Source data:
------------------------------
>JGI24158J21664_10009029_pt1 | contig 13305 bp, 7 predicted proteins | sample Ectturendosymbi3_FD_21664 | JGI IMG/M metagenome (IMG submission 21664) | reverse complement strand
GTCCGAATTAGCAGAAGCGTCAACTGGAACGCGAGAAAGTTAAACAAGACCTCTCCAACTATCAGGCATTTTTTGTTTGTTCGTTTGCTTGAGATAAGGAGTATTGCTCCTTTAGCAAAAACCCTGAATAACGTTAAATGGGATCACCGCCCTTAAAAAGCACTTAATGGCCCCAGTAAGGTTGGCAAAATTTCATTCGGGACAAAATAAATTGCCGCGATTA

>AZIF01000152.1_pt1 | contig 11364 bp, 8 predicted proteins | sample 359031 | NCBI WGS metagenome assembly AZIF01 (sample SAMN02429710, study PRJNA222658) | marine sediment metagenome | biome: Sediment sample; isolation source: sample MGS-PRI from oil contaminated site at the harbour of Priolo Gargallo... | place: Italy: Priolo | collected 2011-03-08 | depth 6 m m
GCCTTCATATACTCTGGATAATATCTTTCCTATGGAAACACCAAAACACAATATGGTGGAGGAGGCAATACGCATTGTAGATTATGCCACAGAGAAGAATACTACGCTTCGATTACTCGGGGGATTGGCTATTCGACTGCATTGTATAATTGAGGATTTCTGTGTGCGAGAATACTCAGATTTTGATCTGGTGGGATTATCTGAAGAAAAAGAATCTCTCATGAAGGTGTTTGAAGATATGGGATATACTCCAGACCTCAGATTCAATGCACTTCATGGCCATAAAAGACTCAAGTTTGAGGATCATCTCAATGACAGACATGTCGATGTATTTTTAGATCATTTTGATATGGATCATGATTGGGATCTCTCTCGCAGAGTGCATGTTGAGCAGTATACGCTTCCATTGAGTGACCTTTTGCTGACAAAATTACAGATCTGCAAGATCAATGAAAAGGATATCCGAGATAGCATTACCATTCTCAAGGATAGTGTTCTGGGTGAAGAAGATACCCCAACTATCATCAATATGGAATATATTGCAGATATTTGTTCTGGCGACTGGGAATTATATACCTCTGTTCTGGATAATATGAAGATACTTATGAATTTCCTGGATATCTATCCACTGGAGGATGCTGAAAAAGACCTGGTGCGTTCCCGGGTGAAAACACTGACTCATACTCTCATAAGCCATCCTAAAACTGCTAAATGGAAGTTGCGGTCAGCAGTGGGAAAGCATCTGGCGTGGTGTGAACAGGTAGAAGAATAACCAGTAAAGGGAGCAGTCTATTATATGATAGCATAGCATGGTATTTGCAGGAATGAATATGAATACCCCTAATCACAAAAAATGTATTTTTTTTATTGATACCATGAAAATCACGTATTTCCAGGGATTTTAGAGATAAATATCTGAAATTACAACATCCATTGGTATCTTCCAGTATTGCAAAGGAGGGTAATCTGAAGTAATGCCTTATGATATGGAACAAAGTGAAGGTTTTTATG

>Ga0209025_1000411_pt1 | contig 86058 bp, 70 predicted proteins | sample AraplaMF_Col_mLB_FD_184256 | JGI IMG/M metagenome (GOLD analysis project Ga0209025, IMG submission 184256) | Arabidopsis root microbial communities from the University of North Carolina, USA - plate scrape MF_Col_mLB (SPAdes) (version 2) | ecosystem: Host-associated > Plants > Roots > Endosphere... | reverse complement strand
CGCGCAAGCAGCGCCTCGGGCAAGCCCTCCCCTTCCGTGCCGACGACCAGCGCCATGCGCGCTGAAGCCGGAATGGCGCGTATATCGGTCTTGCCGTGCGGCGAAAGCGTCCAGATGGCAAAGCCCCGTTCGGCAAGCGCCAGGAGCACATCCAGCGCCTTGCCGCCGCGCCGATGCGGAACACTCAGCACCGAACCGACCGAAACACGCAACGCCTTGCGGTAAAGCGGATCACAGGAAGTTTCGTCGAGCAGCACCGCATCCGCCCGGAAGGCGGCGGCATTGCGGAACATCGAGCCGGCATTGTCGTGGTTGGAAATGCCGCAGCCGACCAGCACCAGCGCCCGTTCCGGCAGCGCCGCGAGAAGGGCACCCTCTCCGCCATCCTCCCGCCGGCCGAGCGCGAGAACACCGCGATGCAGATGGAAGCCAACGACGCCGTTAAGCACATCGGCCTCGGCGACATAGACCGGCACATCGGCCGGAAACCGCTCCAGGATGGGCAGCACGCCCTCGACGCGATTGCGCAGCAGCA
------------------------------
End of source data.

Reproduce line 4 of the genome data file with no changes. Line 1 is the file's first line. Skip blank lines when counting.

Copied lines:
GCCTTCATATACTCTGGATAATATCTTTCCTATGGAAACACCAAAACACAATATGGTGGAGGAGGCAATACGCATTGTAGATTATGCCACAGAGAAGAATACTACGCTTCGATTACTCGGGGGATTGGCTATTCGACTGCATTGTATAATTGAGGATTTCTGTGTGCGAGAATACTCAGATTTTGATCTGGTGGGATTATCTGAAGAAAAAGAATCTCTCATGAAGGTGTTTGAAGATATGGGATATACTCCAGACCTCAGATTCAATGCACTTCATGGCCATAAAAGACTCAAGTTTGAGGATCATCTCAATGACAGACATGTCGATGTATTTTTAGATCATTTTGATATGGATCATGATTGGGATCTCTCTCGCAGAGTGCATGTTGAGCAGTATACGCTTCCATTGAGTGACCTTTTGCTGACAAAATTACAGATCTGCAAGATCAATGAAAAGGATATCCGAGATAGCATTACCATTCTCAAGGATAGTGTTCTGGGTGAAGAAGATACCCCAACTATCATCAATATGGAATATATTGCAGATATTTGTTCTGGCGACTGGGAATTATATACCTCTGTTCTGGATAATATGAAGATACTTATGAATTTCCTGGATATCTATCCACTGGAGGATGCTGAAAAAGACCTGGTGCGTTCCCGGGTGAAAACACTGACTCATACTCTCATAAGCCATCCTAAAACTGCTAAATGGAAGTTGCGGTCAGCAGTGGGAAAGCATCTGGCGTGGTGTGAACAGGTAGAAGAATAACCAGTAAAGGGAGCAGTCTATTATATGATAGCATAGCATGGTATTTGCAGGAATGAATATGAATACCCCTAATCACAAAAAATGTATTTTTTTTATTGATACCATGAAAATCACGTATTTCCAGGGATTTTAGAGATAAATATCTGAAATTACAACATCCATTGGTATCTTCCAGTATTGCAAAGGAGGGTAATCTGAAGTAATGCCTTATGATATGGAACAAAGTGAAGGTTTTTATG